Kristina Lawley, All-Washington College Academic Team scholar

Kristina Lawley

Kristina Lawley

Kristina Lawley, an All-Washington Team scholar, plans to become a Registered Nurse. Her first-born daughter, Abigail, passed away after only five days of life and that life-changing event is driving her.
“The nurses and respiratory therapists (during her daughter’s hospitalization) were amazing, never taking us out of the care loop for our daughter,” Lawley said. “Now, I feel it’s time to give back to other Neonatal Intensive Care Unit (NICU) families and their babies.” Her goal is to obtain her RN degree then her master’s in nursing and be in a position to provide “the best care that I can to families and their loved ones.”

Lawley will finish her associate degree at South Puget Sound Community College. She will then transfer to Pacific Lutheran University to work toward her bachelor’s in nursing.

As if nursing studies were not enough to occupy her time, Lawley, 34, stays active as a wife and mother of three- and four-year old daughters. She is a Certified Nursing Assistant and was a primary care provider for an elderly individual and now helps care for up to 10 residents at the Mother Joseph Care Center in Olympia.

“There is a tremendous need in providing care here and I love working in this environment,” Lawley said.

While a student at Centralia College, she joined Phi Theta Kappa, the two-year college honor society, and served as a tutor in the writing center.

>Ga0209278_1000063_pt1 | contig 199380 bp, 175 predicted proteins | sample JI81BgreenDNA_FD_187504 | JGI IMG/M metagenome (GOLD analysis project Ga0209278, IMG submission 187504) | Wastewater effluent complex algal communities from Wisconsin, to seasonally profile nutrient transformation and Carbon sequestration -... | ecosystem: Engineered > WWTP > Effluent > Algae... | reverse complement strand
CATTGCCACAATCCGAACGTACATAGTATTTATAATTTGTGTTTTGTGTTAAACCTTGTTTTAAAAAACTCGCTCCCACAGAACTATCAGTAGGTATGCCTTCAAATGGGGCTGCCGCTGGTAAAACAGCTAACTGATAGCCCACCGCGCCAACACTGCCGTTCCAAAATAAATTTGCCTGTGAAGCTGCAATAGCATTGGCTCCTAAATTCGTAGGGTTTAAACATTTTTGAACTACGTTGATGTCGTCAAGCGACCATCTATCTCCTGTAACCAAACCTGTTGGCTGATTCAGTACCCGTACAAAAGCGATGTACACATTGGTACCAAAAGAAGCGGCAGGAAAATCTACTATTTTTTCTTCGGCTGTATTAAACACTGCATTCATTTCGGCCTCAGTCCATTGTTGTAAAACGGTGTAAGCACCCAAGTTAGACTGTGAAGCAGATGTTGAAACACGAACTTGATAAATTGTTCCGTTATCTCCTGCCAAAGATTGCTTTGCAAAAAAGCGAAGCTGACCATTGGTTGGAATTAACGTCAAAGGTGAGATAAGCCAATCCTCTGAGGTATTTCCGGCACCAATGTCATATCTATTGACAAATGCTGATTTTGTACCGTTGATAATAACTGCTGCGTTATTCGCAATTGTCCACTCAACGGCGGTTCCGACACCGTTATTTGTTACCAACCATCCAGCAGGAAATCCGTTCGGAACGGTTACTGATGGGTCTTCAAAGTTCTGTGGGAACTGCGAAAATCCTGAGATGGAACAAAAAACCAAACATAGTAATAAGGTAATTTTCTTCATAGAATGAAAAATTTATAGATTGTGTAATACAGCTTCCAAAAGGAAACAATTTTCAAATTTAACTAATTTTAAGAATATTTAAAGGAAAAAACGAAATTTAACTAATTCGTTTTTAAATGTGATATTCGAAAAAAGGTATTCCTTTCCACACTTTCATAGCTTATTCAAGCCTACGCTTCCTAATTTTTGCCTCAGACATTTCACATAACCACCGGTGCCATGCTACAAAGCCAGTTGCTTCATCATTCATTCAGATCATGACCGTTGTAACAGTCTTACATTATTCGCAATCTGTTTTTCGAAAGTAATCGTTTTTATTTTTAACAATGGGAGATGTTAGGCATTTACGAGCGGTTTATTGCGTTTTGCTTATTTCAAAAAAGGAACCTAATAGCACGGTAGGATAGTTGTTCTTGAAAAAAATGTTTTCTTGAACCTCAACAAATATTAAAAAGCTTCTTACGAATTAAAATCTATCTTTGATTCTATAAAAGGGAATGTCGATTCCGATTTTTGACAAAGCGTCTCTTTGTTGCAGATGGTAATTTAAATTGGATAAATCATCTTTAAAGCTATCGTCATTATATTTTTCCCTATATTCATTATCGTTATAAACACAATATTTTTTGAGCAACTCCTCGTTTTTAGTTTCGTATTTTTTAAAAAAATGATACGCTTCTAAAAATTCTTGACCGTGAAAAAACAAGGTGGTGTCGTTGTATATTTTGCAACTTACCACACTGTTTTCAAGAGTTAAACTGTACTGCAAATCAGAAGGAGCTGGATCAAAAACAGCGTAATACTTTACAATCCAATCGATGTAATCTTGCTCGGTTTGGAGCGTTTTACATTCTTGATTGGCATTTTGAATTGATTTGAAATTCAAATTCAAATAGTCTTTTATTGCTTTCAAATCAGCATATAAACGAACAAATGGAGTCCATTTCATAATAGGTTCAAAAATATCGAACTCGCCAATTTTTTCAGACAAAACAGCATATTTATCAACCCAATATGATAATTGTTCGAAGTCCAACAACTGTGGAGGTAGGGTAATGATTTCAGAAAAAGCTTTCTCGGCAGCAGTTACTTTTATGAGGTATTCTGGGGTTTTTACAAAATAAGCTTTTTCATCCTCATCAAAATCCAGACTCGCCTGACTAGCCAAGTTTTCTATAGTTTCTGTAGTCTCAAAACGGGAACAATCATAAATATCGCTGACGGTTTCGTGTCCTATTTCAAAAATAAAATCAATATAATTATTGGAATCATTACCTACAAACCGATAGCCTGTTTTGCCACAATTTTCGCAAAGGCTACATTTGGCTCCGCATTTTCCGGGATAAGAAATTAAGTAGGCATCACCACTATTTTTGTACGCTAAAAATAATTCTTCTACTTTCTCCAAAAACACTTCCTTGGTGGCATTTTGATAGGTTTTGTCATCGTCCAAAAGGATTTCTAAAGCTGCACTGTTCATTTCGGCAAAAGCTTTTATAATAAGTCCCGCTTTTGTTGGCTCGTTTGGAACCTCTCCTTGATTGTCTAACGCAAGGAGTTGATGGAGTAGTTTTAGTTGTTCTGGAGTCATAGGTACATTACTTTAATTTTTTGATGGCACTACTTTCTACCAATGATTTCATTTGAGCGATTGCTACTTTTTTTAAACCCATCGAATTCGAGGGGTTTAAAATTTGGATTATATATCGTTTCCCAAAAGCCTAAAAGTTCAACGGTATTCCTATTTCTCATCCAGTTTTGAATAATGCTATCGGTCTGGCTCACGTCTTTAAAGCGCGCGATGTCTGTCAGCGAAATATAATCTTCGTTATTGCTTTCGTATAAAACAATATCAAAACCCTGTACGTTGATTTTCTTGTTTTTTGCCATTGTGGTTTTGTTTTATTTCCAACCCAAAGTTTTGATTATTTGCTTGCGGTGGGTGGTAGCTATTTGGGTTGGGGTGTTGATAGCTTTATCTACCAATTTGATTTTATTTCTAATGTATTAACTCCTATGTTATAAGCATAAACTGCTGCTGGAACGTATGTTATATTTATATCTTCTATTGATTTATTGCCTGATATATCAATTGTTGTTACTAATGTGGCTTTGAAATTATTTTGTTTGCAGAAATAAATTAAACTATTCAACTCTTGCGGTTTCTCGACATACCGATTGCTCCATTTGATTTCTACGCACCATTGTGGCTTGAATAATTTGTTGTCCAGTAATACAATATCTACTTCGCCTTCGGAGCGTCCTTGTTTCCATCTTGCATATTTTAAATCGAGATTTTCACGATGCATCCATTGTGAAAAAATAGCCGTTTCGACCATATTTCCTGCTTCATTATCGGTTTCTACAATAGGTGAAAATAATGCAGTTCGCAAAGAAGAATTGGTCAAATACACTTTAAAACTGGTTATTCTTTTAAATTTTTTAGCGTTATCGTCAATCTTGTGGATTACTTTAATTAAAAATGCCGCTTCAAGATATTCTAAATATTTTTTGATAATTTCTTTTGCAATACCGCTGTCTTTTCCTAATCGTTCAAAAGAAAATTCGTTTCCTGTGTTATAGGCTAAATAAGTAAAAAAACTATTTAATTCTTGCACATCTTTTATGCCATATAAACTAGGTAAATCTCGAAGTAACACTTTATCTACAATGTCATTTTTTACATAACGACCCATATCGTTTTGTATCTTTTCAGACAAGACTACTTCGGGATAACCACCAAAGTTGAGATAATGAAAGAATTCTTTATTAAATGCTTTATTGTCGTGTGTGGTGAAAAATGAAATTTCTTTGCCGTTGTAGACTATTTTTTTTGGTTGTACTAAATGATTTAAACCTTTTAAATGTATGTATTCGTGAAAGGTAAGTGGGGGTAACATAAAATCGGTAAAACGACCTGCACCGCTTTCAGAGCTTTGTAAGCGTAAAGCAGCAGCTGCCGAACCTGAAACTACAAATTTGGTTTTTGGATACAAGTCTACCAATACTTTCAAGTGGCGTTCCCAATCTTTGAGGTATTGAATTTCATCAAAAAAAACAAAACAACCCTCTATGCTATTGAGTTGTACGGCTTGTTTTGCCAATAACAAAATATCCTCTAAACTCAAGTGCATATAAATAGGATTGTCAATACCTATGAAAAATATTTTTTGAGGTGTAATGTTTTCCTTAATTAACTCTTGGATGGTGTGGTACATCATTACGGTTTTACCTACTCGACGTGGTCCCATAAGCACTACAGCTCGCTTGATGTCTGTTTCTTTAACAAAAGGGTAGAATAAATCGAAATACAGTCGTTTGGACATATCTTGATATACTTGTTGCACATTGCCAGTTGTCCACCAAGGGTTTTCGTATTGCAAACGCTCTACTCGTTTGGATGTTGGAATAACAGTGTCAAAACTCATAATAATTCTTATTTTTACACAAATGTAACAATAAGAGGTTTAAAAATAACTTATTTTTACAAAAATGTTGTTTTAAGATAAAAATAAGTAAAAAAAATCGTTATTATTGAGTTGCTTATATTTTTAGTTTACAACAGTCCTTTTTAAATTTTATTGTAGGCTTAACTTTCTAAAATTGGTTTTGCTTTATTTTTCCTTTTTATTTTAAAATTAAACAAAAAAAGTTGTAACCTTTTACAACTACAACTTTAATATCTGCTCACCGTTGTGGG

Lawley took a roundabout journey to college. She was born into a military family, lived in Germany, South Carolina, and Victory, Texas, where she graduated high school. While visiting her uncle, who lived in California, she fell in love with the West Coast.

She told herself she wasn’t ready for college. She moved to the Olympia/Lacey area and worked as a veterinarian tech for several years before she joined the army in 2004 and became a signal support specialist and met the soldier who would become her husband. Not too much later she was discharged from the army while her husband continued his military career.

The couple relocated to Rochester where Lawley began to entertain notions of a college education and a career as a nurse. She felt she had a debt to repay.

“A friend told me about Centralia College so I visited the campus and loved it. It’s an intimate campus, easy to find everything. Everyone was so friendly, that really drew me in,” Lawley said. Although new to the campus, she wasn’t treated as a stranger.

She was also impressed with the help she received from her advisor, Dale Carroll. “She was always there for me, very helpful and always willing to listen and I mean really listen. That was very important to me,” Lawley said. “She took the time needed to explain what I needed to know and to answer my questions.”

Centralia College proved to be an important place for Lawley as she moves toward her career goal in nursing. “This is really a good school with really helpful people,” Lawley said. “There’s a lot of diversity among the students and the teachers are willing to listen to all points of view. I appreciate that.”